East China Normal University
East China Normal University (ECNU) was established in October 1951 on the base of the Great China University and Kwang Hua University’s arts and science faculties, while incorporating some other departments from Fudan University and Tongji University.
Being a university with international perspective, ECNU attaches great importance to the internationalization in its development and has established strategic cooperative partnership with many world-renowned universities from all over the world. In 2008, it set up the Study and Training Base for International Chinese Teacher under Hanban, the National Office for Teaching Chinese as a Foreign Language.
ECNU is comprised of 21 schools, 58 departments, over 4,100 faculty and staff, over 15,700 undergraduates and over 8,100 graduates and professional students. ECNU hosts approximately 3,000 international students and is affiliated with 19 primary and secondary schools. ECNU’s library holds over 4 million volumes.
ECNU boasts 2 State Key Labs, 1 National Field Observation and Research Station, 7 Key Labs or Engineering Centers, 7 Key Research Bases for Humanities and Social Sciences and one Base for Strategic Studies of the Ministry of Education. And it also has 7 Key Labs or Engineering Centers and 3 Social Sciences Innovation Bases and Studios of Shanghai Municipality. The University sponsors or supervises publication of more than 20 academic journals and periodicals.
East China Normal University is accredited by the Chinese Ministry of Education. In most academic rankings of Chinese universities, ECNU is generally considered one of the top twenty universities in China.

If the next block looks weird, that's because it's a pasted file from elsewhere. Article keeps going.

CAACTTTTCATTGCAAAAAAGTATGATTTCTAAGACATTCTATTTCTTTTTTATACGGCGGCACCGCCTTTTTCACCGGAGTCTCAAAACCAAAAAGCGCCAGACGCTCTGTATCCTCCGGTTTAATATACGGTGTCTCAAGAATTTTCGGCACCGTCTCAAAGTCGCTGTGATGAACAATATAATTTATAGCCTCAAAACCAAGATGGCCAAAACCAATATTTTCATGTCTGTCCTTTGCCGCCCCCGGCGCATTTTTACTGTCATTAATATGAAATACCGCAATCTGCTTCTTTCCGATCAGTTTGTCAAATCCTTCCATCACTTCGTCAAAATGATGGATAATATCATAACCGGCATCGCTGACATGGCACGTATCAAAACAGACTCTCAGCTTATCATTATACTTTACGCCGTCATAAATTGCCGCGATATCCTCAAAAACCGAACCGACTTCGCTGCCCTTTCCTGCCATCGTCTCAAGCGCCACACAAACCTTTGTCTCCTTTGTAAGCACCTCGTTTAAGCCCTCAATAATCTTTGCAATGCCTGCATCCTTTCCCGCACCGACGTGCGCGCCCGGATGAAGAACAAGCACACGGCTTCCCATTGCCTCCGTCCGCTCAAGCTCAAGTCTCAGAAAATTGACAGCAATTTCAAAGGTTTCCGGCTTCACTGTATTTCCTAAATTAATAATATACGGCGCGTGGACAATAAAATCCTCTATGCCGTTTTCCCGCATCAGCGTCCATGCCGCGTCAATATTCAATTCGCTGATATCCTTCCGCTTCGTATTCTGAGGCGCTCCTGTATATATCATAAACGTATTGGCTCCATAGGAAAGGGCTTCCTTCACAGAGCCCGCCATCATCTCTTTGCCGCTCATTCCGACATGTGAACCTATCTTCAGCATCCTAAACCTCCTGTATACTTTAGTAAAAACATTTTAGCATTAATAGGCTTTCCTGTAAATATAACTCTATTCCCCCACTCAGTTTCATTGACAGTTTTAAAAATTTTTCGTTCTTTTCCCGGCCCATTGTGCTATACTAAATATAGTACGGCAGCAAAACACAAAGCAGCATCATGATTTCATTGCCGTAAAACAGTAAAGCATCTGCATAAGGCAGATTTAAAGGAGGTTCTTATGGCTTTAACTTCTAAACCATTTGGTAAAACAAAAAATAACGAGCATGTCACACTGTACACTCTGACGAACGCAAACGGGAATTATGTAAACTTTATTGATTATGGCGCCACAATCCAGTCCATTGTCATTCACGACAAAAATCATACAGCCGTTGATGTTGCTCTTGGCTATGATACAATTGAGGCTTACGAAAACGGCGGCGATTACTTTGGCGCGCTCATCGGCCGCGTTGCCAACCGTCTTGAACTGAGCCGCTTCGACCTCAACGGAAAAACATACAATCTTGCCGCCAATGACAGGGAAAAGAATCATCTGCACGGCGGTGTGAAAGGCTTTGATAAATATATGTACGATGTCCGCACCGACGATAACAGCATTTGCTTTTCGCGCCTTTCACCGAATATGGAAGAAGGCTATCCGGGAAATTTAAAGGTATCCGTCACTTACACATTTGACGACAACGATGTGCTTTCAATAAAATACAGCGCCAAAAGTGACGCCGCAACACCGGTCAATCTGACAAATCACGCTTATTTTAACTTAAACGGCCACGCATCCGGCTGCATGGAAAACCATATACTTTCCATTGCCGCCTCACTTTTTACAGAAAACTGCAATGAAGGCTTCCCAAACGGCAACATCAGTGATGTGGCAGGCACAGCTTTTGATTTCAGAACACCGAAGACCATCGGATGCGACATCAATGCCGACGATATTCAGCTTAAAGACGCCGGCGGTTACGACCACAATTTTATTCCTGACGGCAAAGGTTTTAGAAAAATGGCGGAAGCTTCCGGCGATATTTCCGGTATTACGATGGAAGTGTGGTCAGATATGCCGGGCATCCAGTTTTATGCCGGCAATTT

Host City Description:
Shanghai is the largest Chinese city by population and the largest city proper by population in the world. It is one of the four direct-controlled municipalities, with a population of more than 24 million as of 2013. It is a global financial center, and a transport hub with the world's busiest container port. Located in the Yangtze River Delta in East China, Shanghai sits at the mouth of the Yangtze in the middle portion of the Chinese coast. The municipality borders the provinces of Jiangsu and Zhejiang to the north, south and west, and is bounded to the east by the East China Sea.
For centuries a major administrative, shipping, and trading town, Shanghai grew in importance in the 19th century due to European recognition of its favorable port location and economic potential. The city was one of five opened to foreign trade following the British victory over China in the First Opium War while the subsequent 1842 Treaty of Nanking and 1844 Treaty of Whampoa allowed the establishment of the Shanghai International Settlement and the French Concession. The city then flourished as a center of commerce between east and west, and became the undisputed financial hub of the Asia Pacific in the 1930s.However, with the Communist Party takeover of the mainland in 1949, trade was reoriented to focus on socialist countries, and the city's global influence declined. In the 1990s, the economic reforms introduced by Deng Xiaoping resulted in an intense re-development of the city, aiding the return of finance and foreign investment to the city.